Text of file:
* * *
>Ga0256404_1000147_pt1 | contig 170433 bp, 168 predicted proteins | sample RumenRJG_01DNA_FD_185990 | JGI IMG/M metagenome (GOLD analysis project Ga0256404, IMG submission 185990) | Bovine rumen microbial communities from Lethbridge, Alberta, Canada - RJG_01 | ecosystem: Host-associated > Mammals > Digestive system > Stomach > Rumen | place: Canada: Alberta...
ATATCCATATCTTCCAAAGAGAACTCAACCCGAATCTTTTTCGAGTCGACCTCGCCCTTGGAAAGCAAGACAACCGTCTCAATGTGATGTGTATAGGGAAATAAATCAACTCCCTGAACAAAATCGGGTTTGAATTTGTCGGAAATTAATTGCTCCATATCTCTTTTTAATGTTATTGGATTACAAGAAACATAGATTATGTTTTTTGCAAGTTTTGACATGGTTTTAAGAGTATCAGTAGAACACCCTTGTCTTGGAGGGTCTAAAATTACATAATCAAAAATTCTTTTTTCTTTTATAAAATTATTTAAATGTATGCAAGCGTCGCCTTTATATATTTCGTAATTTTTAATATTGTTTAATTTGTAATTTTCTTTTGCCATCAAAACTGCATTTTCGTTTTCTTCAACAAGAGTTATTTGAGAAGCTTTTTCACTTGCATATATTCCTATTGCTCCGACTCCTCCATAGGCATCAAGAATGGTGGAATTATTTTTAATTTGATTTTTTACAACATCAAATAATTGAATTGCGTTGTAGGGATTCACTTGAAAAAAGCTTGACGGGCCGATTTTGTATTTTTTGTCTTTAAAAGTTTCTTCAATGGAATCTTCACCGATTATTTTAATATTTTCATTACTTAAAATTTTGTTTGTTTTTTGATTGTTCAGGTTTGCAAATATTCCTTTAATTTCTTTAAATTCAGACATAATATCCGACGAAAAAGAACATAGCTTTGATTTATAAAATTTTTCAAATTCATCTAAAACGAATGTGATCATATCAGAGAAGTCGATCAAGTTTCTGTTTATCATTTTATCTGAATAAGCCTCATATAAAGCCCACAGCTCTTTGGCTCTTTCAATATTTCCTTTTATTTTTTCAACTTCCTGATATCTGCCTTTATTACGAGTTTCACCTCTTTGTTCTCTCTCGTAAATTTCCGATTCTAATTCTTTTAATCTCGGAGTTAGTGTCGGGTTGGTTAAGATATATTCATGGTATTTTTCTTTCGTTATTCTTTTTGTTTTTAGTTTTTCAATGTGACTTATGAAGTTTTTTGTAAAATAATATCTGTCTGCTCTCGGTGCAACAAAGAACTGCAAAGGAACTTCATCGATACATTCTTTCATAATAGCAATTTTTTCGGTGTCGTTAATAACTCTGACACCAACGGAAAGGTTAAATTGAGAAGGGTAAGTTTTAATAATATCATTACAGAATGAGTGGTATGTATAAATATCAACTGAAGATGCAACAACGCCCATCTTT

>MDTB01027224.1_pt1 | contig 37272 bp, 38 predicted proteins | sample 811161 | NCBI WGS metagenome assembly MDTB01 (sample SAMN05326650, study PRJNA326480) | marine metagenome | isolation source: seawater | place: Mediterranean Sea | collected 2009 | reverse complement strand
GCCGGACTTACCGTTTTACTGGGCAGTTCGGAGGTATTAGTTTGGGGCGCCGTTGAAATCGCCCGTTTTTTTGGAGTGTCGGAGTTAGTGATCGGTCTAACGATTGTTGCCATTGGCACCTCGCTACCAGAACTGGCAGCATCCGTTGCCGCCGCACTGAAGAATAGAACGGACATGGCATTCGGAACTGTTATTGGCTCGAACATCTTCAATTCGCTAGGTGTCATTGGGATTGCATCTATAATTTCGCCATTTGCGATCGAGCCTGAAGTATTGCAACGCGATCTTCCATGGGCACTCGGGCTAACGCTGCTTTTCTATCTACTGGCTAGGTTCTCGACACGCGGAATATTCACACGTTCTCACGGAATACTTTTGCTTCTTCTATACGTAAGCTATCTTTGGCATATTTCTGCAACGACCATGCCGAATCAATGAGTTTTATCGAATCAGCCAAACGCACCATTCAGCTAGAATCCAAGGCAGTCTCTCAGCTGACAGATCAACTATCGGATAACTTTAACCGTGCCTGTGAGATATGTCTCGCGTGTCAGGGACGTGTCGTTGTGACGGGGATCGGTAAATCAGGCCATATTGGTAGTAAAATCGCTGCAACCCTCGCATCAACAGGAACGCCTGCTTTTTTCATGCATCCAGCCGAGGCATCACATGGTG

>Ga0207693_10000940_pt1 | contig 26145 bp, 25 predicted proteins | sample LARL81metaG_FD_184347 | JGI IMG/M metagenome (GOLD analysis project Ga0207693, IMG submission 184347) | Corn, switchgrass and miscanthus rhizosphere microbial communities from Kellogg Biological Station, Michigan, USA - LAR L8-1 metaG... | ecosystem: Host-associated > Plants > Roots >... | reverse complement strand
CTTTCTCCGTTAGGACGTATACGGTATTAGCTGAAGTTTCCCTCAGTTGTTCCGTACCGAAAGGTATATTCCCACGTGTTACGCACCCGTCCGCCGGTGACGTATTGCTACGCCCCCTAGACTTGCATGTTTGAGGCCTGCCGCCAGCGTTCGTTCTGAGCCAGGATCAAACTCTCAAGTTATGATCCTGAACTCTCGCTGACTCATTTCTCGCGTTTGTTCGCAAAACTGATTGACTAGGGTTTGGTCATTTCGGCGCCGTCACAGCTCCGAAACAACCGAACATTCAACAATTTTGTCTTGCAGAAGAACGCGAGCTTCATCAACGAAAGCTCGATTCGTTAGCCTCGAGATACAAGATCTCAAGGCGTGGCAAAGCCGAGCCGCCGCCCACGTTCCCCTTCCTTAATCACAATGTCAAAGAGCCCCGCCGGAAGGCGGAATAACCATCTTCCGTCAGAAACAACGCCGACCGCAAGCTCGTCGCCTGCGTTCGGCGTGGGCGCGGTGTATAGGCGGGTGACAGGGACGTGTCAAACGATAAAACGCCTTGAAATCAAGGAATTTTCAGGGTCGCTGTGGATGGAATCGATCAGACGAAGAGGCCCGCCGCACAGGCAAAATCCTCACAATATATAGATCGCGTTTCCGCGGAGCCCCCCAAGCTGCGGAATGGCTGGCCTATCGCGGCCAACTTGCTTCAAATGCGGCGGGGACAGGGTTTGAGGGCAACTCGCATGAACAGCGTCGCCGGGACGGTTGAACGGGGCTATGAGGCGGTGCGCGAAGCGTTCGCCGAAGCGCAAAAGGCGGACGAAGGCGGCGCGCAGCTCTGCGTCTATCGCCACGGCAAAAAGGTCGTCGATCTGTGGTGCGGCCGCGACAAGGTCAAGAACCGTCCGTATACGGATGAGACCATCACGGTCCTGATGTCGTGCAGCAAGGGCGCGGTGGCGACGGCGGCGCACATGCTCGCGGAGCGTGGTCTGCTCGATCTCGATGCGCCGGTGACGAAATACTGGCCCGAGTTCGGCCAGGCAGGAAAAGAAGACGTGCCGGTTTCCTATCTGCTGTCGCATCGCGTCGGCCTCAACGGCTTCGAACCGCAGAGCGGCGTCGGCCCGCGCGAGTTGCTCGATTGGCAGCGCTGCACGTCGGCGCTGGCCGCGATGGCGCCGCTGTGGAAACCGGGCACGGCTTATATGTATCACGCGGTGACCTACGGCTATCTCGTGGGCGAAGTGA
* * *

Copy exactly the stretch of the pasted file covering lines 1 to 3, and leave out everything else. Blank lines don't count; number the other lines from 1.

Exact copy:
>Ga0256404_1000147_pt1 | contig 170433 bp, 168 predicted proteins | sample RumenRJG_01DNA_FD_185990 | JGI IMG/M metagenome (GOLD analysis project Ga0256404, IMG submission 185990) | Bovine rumen microbial communities from Lethbridge, Alberta, Canada - RJG_01 | ecosystem: Host-associated > Mammals > Digestive system > Stomach > Rumen | place: Canada: Alberta...
ATATCCATATCTTCCAAAGAGAACTCAACCCGAATCTTTTTCGAGTCGACCTCGCCCTTGGAAAGCAAGACAACCGTCTCAATGTGATGTGTATAGGGAAATAAATCAACTCCCTGAACAAAATCGGGTTTGAATTTGTCGGAAATTAATTGCTCCATATCTCTTTTTAATGTTATTGGATTACAAGAAACATAGATTATGTTTTTTGCAAGTTTTGACATGGTTTTAAGAGTATCAGTAGAACACCCTTGTCTTGGAGGGTCTAAAATTACATAATCAAAAATTCTTTTTTCTTTTATAAAATTATTTAAATGTATGCAAGCGTCGCCTTTATATATTTCGTAATTTTTAATATTGTTTAATTTGTAATTTTCTTTTGCCATCAAAACTGCATTTTCGTTTTCTTCAACAAGAGTTATTTGAGAAGCTTTTTCACTTGCATATATTCCTATTGCTCCGACTCCTCCATAGGCATCAAGAATGGTGGAATTATTTTTAATTTGATTTTTTACAACATCAAATAATTGAATTGCGTTGTAGGGATTCACTTGAAAAAAGCTTGACGGGCCGATTTTGTATTTTTTGTCTTTAAAAGTTTCTTCAATGGAATCTTCACCGATTATTTTAATATTTTCATTACTTAAAATTTTGTTTGTTTTTTGATTGTTCAGGTTTGCAAATATTCCTTTAATTTCTTTAAATTCAGACATAATATCCGACGAAAAAGAACATAGCTTTGATTTATAAAATTTTTCAAATTCATCTAAAACGAATGTGATCATATCAGAGAAGTCGATCAAGTTTCTGTTTATCATTTTATCTGAATAAGCCTCATATAAAGCCCACAGCTCTTTGGCTCTTTCAATATTTCCTTTTATTTTTTCAACTTCCTGATATCTGCCTTTATTACGAGTTTCACCTCTTTGTTCTCTCTCGTAAATTTCCGATTCTAATTCTTTTAATCTCGGAGTTAGTGTCGGGTTGGTTAAGATATATTCATGGTATTTTTCTTTCGTTATTCTTTTTGTTTTTAGTTTTTCAATGTGACTTATGAAGTTTTTTGTAAAATAATATCTGTCTGCTCTCGGTGCAACAAAGAACTGCAAAGGAACTTCATCGATACATTCTTTCATAATAGCAATTTTTTCGGTGTCGTTAATAACTCTGACACCAACGGAAAGGTTAAATTGAGAAGGGTAAGTTTTAATAATATCATTACAGAATGAGTGGTATGTATAAATATCAACTGAAGATGCAACAACGCCCATCTTT

>MDTB01027224.1_pt1 | contig 37272 bp, 38 predicted proteins | sample 811161 | NCBI WGS metagenome assembly MDTB01 (sample SAMN05326650, study PRJNA326480) | marine metagenome | isolation source: seawater | place: Mediterranean Sea | collected 2009 | reverse complement strand